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Research Abstracts Online
January 2008 - March 2009

University of Minnesota Twin Cities
College of Biological Sciences
Department of Ecology, Evolution, and Behavior

PI: Helene Muller-Landau

Seed Dispersal in Tropical Forests: Estimating Patterns and Their Consequences for Forest Dynamics

Understanding seed dispersal is critical to understanding plant population and community dynamics, especially in tropical forests where seed limitation is pervasive. In most tropical tree species, seed arrival is sparse and patchy, and thus knowledge of where seeds arrive is a prerequisite for understanding the influences of post-dispersal processes such as seed predation, microhabitat requirements for establishment, and density-dependent survival. Despite its importance, we know very little about seed dispersal of tropical trees, because it has been studied in only a tiny proportion of the many tropical tree species and because general relationships that might allow dispersal patterns to be predicted from more easily measured species characteristics have yet to emerge. 

These researchers use intensive quantitative analyses and simulations to estimate patterns and assess consequences of seed dispersal in tropical tree species. They are analyzing 21 years of seed trap and tree census data for Barro Colorado Island, Panama, as well as performing genetic data matching of a subset of seeds to specific parent trees. They use inverse modeling methods to estimate seed dispersal kernels from these datasets, and quantify the error and bias in their methods by doing the same with simulated datasets. They also simulate different patterns of seed rain and natural enemy dispersal to investigate how dispersal patterns affect interactions with specialized natural enemies (insects, pathogens) and their contribution to diversity maintenance.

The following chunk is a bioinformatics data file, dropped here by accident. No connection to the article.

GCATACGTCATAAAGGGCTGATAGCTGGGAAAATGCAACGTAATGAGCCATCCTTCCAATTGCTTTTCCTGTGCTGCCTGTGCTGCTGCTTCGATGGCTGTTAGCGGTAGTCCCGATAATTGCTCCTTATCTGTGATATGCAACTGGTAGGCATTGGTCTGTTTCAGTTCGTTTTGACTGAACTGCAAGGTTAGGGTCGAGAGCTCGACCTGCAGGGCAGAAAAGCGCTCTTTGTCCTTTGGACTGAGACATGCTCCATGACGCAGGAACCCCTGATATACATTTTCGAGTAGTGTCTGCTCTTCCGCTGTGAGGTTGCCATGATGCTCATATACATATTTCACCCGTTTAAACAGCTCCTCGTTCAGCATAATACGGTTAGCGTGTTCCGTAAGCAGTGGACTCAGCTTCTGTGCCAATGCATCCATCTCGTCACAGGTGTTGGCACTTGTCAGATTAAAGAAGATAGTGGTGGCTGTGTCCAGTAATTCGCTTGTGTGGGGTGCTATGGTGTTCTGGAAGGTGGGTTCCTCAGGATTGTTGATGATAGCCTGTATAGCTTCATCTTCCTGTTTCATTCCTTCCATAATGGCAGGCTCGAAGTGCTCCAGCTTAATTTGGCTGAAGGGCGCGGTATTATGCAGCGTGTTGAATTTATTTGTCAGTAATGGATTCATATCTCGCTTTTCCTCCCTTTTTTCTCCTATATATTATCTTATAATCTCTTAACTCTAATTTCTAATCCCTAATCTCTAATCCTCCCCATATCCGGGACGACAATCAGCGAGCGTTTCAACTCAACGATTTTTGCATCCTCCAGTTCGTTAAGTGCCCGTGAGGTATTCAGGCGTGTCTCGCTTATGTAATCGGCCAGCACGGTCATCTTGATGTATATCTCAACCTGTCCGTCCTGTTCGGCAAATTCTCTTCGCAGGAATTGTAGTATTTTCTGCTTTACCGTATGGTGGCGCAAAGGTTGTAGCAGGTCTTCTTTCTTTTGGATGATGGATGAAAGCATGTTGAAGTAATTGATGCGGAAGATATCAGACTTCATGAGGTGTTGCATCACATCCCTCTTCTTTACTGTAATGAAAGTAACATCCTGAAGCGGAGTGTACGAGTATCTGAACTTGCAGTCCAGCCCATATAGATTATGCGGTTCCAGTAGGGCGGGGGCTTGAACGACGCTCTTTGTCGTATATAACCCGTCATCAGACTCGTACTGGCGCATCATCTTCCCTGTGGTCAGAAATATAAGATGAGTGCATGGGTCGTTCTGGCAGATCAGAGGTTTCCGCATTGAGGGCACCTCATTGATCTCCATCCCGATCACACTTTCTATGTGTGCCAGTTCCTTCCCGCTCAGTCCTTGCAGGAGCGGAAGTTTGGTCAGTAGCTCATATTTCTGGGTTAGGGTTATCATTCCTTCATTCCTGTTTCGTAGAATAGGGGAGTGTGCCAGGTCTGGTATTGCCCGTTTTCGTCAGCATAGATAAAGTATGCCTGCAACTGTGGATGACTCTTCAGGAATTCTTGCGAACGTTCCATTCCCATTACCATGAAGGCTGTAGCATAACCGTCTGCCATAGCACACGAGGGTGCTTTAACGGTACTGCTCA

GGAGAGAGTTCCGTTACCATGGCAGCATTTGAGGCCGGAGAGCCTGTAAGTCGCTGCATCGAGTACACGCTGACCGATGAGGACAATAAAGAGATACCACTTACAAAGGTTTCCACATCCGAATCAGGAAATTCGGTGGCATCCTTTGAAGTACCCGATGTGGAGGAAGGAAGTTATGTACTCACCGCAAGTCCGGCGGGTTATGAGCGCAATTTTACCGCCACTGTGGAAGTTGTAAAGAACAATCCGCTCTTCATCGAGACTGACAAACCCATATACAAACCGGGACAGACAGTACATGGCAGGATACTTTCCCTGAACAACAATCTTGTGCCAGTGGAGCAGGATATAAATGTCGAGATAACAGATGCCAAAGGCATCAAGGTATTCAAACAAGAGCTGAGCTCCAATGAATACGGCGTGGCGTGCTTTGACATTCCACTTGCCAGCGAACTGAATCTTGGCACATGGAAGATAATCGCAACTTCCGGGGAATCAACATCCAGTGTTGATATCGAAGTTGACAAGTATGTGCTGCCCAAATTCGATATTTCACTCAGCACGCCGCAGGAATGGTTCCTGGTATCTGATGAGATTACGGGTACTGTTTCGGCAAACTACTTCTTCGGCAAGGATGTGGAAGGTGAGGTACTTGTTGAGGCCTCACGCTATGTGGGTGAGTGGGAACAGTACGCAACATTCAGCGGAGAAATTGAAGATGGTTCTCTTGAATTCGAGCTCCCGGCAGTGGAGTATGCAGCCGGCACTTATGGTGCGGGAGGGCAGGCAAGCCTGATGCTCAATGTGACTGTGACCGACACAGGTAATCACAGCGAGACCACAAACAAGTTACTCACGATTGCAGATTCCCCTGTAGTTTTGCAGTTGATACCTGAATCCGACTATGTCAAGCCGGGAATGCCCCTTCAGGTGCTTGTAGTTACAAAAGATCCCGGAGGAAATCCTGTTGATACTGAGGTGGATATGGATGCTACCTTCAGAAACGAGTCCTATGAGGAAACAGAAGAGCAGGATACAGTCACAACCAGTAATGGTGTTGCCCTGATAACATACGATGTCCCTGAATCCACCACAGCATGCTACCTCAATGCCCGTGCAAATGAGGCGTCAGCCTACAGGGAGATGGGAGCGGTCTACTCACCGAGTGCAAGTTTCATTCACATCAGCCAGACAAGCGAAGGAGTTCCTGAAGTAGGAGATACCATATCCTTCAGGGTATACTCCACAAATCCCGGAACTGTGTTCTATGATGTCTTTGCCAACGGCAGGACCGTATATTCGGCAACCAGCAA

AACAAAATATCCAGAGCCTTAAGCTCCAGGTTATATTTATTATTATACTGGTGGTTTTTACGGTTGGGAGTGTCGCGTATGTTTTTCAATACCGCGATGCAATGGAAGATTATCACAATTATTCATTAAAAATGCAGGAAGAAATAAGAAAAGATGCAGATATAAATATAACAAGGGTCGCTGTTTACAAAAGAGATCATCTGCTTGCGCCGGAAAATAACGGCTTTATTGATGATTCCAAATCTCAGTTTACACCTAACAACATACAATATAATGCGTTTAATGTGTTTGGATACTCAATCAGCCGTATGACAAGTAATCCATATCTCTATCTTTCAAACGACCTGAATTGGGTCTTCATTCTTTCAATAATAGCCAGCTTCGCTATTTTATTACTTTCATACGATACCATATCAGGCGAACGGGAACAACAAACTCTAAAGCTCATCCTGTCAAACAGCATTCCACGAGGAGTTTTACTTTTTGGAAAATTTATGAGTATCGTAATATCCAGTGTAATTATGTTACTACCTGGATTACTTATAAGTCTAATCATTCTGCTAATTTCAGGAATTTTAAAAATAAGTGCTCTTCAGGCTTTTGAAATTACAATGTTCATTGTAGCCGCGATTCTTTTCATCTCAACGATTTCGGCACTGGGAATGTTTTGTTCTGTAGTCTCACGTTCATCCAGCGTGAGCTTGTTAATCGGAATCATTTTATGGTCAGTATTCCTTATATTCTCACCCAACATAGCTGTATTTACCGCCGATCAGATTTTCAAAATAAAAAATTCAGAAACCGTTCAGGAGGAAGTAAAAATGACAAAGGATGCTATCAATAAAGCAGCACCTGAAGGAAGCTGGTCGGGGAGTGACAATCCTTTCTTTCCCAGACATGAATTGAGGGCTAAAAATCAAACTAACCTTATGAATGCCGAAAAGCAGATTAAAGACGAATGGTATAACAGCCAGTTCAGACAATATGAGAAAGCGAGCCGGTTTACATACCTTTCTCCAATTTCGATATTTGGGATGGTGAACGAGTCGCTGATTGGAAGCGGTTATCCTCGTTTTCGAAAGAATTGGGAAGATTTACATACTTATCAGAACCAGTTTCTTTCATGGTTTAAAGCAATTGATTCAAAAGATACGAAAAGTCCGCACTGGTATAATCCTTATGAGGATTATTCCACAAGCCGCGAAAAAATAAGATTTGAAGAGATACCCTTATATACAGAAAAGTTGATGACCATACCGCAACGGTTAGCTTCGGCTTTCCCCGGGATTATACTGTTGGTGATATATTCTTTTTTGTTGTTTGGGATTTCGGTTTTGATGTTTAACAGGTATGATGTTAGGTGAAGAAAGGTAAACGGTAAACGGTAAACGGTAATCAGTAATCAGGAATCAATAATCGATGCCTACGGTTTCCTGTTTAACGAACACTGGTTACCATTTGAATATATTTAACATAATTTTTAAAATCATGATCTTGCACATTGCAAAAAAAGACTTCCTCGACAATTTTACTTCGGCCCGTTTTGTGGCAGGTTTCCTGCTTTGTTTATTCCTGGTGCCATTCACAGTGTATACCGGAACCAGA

Group Members

Gil Bohrer, Department of Civil and Environmental Engineering, Duke University, Durham, North Carolina
Andy Jones, Naos Islands Laboratories, Smithsonian Tropical Research Institute, Panama
Marco Visser, Naos Islands Laboratories, Smithsonian Tropical Research Institute, Panama